The more diverse the bacteria in the gut, the lower the risk of overall infection. Coffee consumption can increase NAD+ production. Cranberries help runners run faster and experience less fatigue. Antibiotic overuse is linked to colorectal cancer. The keto diet may delay Alzheimer’s symptoms.

Every week we discover inspiring, informative, and sometimes shocking health-related news. From new studies to insightful analysis, here is what you need to know this week:

  • A diverse gut microbiome decreases the likelihood of overall infection. A new and large study from Europe indicates that for every 10% increase of bacteria type in the gut, the risk of hospitalization from infection falls by 14% to 25%. European Congress of Clinical Microbiology and Infectious Diseases
  • A natural molecule in coffee (trigonelline) increases NAD+ levels and may boost muscle growth during aging. A new global study (partially funded by Nestle Research), indicates that trigonelline is a necessary NAD+ precursor found in coffee, fenugreek, and also naturally in the human body. Nature Metabolism
  • Cranberry consumption helps runners run faster and reduce muscle fatigue. Recent research shows that taking a cranberry supplement for 28 days prior to running improves performance and fights muscle breakdown. Physical Activity and Nutrition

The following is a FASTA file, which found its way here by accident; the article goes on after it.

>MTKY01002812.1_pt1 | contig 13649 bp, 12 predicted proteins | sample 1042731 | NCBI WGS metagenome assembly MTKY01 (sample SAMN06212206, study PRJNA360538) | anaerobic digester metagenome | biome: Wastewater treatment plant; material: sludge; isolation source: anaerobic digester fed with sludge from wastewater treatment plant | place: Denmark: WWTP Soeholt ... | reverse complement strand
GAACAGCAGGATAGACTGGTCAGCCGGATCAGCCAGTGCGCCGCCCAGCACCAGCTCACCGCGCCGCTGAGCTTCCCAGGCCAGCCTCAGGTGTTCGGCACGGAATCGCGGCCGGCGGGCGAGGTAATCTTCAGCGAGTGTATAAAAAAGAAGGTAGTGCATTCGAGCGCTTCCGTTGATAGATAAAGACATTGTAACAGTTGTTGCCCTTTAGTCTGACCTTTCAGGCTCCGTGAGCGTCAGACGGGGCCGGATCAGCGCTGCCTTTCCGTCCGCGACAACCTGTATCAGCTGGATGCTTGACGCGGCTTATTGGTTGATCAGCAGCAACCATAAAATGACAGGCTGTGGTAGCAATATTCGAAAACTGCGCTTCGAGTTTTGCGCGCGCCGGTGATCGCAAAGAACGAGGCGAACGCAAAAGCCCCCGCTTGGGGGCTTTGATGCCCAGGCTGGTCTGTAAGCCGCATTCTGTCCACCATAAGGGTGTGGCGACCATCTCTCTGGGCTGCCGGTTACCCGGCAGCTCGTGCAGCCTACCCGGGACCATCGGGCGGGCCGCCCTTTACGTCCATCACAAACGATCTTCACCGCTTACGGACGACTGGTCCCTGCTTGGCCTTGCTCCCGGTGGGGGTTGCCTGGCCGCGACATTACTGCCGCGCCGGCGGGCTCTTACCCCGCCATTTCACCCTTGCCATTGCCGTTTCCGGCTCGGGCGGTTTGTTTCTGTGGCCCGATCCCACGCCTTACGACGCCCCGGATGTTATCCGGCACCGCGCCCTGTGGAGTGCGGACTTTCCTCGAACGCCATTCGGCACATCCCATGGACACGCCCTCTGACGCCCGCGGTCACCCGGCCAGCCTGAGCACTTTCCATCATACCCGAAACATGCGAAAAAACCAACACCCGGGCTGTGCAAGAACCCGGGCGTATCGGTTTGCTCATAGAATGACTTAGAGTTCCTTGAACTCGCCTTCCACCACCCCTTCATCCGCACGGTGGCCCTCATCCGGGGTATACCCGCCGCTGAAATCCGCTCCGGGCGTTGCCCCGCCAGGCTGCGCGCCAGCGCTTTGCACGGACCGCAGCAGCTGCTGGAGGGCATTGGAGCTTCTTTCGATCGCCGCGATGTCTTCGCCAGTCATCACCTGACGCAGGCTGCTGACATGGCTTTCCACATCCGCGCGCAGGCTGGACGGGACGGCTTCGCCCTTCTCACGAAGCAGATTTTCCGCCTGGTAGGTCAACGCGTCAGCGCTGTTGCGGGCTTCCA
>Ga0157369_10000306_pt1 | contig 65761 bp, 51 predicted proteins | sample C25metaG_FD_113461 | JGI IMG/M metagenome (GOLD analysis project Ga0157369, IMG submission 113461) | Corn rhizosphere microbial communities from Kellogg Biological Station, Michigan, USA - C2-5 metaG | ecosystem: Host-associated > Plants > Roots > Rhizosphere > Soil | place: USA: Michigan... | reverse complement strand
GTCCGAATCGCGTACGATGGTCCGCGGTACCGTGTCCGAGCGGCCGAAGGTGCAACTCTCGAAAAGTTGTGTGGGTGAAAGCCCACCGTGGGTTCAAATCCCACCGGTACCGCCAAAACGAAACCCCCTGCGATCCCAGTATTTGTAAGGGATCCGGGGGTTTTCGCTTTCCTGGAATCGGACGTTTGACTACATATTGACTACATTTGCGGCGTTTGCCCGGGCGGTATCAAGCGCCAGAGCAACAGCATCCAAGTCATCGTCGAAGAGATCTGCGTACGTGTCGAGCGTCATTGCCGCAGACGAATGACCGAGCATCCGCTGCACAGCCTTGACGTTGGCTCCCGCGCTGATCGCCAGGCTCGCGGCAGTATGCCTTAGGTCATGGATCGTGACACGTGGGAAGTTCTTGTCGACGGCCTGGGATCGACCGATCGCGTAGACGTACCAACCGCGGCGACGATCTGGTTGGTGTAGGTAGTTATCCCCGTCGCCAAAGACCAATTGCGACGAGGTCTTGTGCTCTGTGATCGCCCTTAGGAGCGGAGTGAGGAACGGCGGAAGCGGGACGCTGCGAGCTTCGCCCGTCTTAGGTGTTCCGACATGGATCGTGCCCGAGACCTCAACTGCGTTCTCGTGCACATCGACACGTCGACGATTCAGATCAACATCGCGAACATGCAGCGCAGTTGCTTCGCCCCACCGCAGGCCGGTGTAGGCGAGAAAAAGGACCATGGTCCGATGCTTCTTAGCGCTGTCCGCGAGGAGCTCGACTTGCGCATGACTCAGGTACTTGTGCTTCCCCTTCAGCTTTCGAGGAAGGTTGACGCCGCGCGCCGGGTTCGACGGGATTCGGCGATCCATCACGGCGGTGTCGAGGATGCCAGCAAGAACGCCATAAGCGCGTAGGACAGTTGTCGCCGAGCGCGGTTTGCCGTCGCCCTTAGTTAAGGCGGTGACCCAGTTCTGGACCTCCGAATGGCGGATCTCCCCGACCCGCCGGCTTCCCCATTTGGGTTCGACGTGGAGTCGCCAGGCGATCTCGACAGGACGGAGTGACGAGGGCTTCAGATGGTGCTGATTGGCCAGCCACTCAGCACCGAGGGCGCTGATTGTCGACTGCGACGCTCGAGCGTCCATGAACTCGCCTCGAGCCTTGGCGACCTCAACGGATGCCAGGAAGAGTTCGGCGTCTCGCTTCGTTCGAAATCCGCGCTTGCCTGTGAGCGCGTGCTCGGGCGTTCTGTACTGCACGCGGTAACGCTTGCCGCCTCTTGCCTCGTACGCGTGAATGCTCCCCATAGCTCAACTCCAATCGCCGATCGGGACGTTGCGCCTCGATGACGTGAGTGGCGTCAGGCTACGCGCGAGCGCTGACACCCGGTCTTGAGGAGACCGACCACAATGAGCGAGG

• Overuse of antibiotics may increase the risk of colorectal cancer. A new analysis from Sweden reviewing over 35,000 bowel cancer patients found that use of prescription antibiotics was linked to a higher risk of right-sided colon cancer. Umea University
  • The ketogenic diet significantly slows the progression of early-stage Alzheimer’s-related memory impairment. A recent study from the University of California, Davis, shows that the keto diet had a dramatic impact on brain function and the creation of memory-maintaining molecules. Communications Biology